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Sights and sounds of Day 1: Pitt training camp

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Too bad there are no homes close to the Beano Cook Fields adjacent to Pitt’s training complex on the South Side. Anyone who overslept would have been awakened by the sounds of the first day of the Panthers’ training camp.
And I’m not talking about the regular click-clack and rumble of the trains that roll by the fields.
The first outburst was from sophomore cornerback Trenton Coles, suddenly thrust into one of the most pivotal positions on the field with the suspension of his former Clairton teammate Titus Howard.
Coles ran onto the field like he was chasing someone or being chased, clapping his hands and shouting, “All right, everyone’s here.”
Later, Coles sounded almost defiant when he told reporters that he can handle the important and difficult responsibilities at cornerback.
“I have to stay confident,” he said. “If you’re not confident, you aren’t playing right. I believe in myself. I believe in what I can do. I’m going to do it.”
The secondary will be an interesting topic of conversation all season, with so little depth behind starters Coles, Lafayette Pitts and safeties Ray Vinopal and Terrish Webb. But don’t forget about Shady Side Academy graduate Reggie Mitchell. (That’s four out of five from the WPIAL, by the way).
Coaches love Mitchell’s athleticism and versatility – he can play safety, corner and nickel – and he has made the transition from Wisconsin with little apparent trouble.
Speaking of noise, secondary coach Troy Douglas made a little when he implored his defensive backs to “Play the ball, please.”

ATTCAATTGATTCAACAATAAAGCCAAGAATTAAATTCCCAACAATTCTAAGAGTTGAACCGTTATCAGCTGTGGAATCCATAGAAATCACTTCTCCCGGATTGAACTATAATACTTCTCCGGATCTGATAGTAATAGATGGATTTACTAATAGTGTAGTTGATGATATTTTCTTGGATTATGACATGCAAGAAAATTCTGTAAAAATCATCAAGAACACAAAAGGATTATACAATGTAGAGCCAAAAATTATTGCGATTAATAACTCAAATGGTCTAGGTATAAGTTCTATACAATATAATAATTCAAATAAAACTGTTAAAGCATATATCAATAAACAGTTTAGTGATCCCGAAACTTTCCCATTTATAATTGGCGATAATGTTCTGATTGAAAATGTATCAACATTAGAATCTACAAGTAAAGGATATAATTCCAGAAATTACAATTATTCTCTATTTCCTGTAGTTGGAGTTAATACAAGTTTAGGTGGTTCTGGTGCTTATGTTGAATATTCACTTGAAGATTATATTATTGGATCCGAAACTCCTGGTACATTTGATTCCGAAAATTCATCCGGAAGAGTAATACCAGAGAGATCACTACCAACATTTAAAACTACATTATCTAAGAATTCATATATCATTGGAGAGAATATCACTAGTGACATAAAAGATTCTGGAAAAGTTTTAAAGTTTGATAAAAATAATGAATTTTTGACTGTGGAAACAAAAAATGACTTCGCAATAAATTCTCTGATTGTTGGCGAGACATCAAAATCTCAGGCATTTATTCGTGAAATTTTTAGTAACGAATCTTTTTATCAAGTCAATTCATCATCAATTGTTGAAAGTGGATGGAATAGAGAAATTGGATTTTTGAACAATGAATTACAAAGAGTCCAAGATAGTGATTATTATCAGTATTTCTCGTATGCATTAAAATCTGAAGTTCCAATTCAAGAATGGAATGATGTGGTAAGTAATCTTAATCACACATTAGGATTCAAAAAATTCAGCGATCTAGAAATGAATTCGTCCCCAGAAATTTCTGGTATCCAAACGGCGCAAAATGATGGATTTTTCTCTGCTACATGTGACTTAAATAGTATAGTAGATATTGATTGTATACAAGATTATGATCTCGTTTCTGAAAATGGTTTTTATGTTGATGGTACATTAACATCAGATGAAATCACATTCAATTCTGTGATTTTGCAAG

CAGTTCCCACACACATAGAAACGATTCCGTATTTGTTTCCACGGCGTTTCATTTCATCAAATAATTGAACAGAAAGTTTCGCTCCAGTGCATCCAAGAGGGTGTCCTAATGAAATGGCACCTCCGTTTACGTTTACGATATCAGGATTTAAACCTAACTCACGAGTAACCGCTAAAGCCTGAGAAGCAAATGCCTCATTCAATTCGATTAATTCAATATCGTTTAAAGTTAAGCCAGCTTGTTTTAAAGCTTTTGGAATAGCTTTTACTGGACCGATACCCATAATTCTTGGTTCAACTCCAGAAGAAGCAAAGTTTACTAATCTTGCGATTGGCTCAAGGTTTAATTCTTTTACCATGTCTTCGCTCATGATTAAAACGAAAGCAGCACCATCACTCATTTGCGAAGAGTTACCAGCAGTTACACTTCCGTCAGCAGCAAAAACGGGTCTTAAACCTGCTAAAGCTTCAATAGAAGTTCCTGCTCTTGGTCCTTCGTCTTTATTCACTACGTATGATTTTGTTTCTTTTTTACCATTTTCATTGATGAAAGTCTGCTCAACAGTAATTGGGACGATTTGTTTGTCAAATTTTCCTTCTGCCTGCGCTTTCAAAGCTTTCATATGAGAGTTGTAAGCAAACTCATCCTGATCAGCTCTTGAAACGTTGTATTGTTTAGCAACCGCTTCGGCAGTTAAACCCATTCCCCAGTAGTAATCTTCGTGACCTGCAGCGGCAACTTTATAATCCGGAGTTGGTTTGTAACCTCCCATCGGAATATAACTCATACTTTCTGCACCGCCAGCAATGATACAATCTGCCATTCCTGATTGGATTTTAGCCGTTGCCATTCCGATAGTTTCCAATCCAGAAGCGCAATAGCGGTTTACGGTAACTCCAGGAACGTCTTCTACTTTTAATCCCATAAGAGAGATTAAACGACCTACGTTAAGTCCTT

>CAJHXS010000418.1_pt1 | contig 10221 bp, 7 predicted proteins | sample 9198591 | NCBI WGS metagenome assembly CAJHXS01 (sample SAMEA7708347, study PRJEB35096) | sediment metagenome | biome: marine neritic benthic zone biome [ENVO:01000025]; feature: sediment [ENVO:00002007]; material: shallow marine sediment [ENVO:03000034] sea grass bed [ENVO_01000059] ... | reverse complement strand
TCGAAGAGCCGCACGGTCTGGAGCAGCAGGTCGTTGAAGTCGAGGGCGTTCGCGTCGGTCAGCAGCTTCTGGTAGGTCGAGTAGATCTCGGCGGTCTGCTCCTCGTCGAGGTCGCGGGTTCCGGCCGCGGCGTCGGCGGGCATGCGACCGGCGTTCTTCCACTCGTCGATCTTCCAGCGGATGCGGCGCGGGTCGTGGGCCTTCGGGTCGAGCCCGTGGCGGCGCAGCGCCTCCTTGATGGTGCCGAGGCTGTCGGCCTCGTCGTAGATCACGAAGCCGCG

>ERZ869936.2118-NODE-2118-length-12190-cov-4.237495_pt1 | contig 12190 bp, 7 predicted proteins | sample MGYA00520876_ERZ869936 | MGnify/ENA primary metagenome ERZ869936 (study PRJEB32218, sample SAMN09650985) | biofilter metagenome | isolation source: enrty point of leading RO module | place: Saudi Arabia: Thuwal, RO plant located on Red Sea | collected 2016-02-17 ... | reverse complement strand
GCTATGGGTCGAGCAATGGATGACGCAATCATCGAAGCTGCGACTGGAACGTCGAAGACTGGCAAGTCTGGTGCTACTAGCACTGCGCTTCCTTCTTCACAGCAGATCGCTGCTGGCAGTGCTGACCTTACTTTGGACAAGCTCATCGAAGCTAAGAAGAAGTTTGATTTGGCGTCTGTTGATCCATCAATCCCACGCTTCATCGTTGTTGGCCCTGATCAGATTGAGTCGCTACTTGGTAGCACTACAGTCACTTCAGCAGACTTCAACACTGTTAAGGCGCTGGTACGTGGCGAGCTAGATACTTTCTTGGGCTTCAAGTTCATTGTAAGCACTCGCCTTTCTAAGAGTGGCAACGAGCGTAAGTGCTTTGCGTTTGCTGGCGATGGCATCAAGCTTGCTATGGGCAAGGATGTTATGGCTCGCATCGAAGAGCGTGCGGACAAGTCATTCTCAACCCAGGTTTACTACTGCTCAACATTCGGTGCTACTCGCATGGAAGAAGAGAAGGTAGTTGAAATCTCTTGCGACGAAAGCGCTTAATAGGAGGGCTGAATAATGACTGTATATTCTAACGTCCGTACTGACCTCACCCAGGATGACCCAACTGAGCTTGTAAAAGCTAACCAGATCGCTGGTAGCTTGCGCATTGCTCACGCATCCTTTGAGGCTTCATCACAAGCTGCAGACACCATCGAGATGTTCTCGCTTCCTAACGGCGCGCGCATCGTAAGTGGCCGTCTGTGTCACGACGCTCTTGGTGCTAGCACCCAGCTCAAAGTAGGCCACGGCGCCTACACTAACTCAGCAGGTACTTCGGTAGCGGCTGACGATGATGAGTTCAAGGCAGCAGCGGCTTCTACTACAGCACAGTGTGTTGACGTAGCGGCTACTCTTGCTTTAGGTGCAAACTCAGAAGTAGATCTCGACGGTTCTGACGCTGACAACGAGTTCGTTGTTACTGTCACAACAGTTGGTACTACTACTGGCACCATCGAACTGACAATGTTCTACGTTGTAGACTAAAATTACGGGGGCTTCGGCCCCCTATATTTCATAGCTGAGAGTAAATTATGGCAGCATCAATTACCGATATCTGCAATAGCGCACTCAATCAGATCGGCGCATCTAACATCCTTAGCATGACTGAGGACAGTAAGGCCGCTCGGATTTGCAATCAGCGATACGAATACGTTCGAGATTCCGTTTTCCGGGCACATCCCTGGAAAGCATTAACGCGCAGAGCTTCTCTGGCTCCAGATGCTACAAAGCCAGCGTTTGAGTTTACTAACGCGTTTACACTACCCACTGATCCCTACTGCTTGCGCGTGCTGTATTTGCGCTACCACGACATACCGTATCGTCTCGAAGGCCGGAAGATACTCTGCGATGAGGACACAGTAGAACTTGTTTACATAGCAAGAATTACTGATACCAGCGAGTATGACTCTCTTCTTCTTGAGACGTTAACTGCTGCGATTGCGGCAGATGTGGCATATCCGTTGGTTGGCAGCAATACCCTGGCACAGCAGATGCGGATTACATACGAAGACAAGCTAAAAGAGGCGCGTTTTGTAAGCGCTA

Yeah, he said, `Please,’ but he wasn’t being polite.
Douglas has emphasized an all-out attack on the football – whether it’s in the air or in the arms of a running back.
“If we chase the ball, we have a chance on defense,” he said.
Coles agrees. “The ball is the issue,” he said. “That’s money floating around.”
One other exchange between player and coach caught my eye. That was when wide receivers coach Greg Lewis insisted that freshman Adonis Jennings pick up the football and run it into the end zone after a pass intended for him fell incomplete.
Lewis, who played eight seasons in the NFL, repeated the command three times to Jennings before the young man got the idea, found the ball that had bounded far out of his reach and, indeed, ran it across the goal line.
Trivial events? Maybe.
But Douglas and Lewis are teaching their players accountability and a refusal to look for shortcuts.
By the way, I’m no scout, but Jennings looks like a promising wide receiver in the swift, crisp manner he runs his routes and with his mere physical presence (6-3, 195). He’s going to contribute, perhaps, before any of the other freshmen.

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